One customer is facing a problem with his users: they use a (web) service a few times per year and they forget their credentials very often. There is a standard password recovery procedure but many of them simply call customer service every single time (asking them to generate a given password). This has few bad implications:
- Customer service staff knows all their passwords.
- Users keep customer service busy (and when it's not working time these calls are expensive for customer).
- Users can change their own credentials to something meaningful but they simply don't care because they use this service only two or three times per year so they want to get things done as quick as possible.
- To add a "remember me" checkbox is not an option because it's (in this case) prohibited by law.
- Site stores very sensitive medical information.
- Customer wants to save money so hardware devices (such as smart-card readers and/or fingerprints readers) are not an option.
To solve these issues the customer is asking me to generate an unique ID for each user, this ID may be added to the URL to automatically authenticate that user. For example:
Users may decide to save this ID where they prefer (link on desktop, browser favorites, write it down on a post-it) but the customer himself is not responsible for that (remember we can't provide a "remember me" feature because of law).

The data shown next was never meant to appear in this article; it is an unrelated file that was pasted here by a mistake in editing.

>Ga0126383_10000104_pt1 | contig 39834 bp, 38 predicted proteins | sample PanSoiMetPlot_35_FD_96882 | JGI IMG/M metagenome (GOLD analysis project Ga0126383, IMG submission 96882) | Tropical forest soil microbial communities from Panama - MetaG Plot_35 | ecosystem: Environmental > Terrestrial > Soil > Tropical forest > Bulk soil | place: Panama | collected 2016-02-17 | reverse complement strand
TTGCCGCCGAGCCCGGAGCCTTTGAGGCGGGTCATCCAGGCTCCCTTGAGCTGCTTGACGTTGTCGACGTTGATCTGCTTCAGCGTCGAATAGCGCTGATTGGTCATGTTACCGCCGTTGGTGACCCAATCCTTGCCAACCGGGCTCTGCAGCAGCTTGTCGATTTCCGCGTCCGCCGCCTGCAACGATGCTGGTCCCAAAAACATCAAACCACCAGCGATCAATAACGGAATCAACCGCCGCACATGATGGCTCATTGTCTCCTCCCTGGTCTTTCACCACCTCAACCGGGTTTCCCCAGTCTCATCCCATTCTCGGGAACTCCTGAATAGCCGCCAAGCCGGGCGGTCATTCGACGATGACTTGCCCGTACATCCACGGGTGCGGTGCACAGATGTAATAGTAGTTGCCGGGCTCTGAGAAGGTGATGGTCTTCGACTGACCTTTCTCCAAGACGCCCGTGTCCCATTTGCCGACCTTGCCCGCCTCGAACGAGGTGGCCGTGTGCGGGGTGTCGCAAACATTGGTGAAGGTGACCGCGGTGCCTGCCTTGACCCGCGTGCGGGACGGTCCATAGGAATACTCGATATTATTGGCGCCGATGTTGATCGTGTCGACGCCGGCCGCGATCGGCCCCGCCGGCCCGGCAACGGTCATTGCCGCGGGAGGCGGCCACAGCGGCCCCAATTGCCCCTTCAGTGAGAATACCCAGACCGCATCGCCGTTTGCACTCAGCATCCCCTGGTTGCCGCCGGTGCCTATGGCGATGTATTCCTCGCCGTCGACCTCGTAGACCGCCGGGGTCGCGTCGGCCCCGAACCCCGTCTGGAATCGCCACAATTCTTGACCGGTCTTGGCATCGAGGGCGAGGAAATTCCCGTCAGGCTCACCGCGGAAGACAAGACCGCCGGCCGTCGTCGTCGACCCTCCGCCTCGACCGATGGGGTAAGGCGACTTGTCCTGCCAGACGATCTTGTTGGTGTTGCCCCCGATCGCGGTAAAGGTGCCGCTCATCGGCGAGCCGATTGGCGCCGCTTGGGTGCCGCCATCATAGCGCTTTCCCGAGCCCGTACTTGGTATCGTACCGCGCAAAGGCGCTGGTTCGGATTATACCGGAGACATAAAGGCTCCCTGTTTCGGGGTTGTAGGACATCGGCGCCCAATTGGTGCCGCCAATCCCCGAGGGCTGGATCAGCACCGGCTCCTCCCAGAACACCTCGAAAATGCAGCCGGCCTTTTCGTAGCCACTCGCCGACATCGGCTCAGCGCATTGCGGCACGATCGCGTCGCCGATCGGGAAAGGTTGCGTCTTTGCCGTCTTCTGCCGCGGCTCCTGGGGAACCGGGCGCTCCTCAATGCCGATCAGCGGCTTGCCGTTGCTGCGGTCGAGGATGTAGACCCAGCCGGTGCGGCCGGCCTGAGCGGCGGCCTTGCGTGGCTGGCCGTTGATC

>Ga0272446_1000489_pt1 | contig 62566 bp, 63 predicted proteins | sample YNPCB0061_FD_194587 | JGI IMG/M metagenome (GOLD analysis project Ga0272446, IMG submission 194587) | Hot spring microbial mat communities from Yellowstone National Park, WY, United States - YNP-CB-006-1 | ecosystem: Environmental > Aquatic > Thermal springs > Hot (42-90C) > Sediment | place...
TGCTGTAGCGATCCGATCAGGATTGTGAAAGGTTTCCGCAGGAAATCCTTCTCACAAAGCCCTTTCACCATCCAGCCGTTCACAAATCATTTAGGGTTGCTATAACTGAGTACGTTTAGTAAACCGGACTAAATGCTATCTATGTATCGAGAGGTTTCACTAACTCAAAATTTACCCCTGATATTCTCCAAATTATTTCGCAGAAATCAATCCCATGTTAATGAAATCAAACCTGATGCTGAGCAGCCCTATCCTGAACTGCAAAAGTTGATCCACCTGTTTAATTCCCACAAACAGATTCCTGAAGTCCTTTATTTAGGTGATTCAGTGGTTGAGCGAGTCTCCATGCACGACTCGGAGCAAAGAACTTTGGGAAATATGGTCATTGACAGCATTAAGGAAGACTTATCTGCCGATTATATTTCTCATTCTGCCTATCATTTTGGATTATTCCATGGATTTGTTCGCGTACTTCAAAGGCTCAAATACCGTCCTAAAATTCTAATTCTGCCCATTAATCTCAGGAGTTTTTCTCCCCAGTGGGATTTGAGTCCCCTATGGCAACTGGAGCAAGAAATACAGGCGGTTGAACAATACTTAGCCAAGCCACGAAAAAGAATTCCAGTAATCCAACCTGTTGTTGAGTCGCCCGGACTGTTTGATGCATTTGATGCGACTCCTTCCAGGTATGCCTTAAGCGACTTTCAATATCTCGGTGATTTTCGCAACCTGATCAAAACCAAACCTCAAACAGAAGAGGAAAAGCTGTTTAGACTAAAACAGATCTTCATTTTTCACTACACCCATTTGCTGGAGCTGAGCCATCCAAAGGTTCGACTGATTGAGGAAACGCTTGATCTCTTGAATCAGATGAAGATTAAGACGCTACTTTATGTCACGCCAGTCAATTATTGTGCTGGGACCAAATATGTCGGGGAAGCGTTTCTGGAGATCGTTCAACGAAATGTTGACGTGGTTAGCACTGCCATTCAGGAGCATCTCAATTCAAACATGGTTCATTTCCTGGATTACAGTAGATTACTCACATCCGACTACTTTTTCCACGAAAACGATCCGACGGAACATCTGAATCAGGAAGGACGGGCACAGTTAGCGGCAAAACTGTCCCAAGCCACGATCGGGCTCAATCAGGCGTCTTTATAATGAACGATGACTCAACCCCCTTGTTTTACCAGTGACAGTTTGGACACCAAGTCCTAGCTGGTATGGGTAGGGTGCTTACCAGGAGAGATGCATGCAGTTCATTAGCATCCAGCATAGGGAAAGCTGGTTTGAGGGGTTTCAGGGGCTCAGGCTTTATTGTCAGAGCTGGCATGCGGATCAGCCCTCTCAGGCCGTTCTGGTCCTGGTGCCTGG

I'm not talking about an authentication token (stored as cookie instead of username+password tuple, like discussed Why use an authentication token instead of the username/password per request?) but an URL parameter.
- This auto-generated token is long enough (let's say 30~60 characters) and sufficient random (mixed case alphanumeric string).
- Basic security measures are used (very long delays for unknown tokens and IP blacklisting).
- I'd store these IDs separately from normal credentials, hashed (of course) and with a different algorithm/parameters than passwords (because of its length it may even be simpler or do I still need Bcrypt?!)
- Parameter is removed from the URL after authentication and user is redirected.
Is there any other security concern that I don't imagine? Does this make authentication too weak?
Possible issues I can think about is that URLs are stored in browser history...
Little bit more context: customer would keep his own list of fixed (not changeable) tokens associated with users. Just before they need to use his service he would send them all an e-mail with mentioned link (batch generated e-personalized e-mails). In my example the protocol is HTTP but in reality it's HTTPS (even if I don't have any control over this).
Additional question: Will making this token temporary help? Each time a new e-mail is sent then a new token is generated (with a relatively short expiration time, one or two weeks).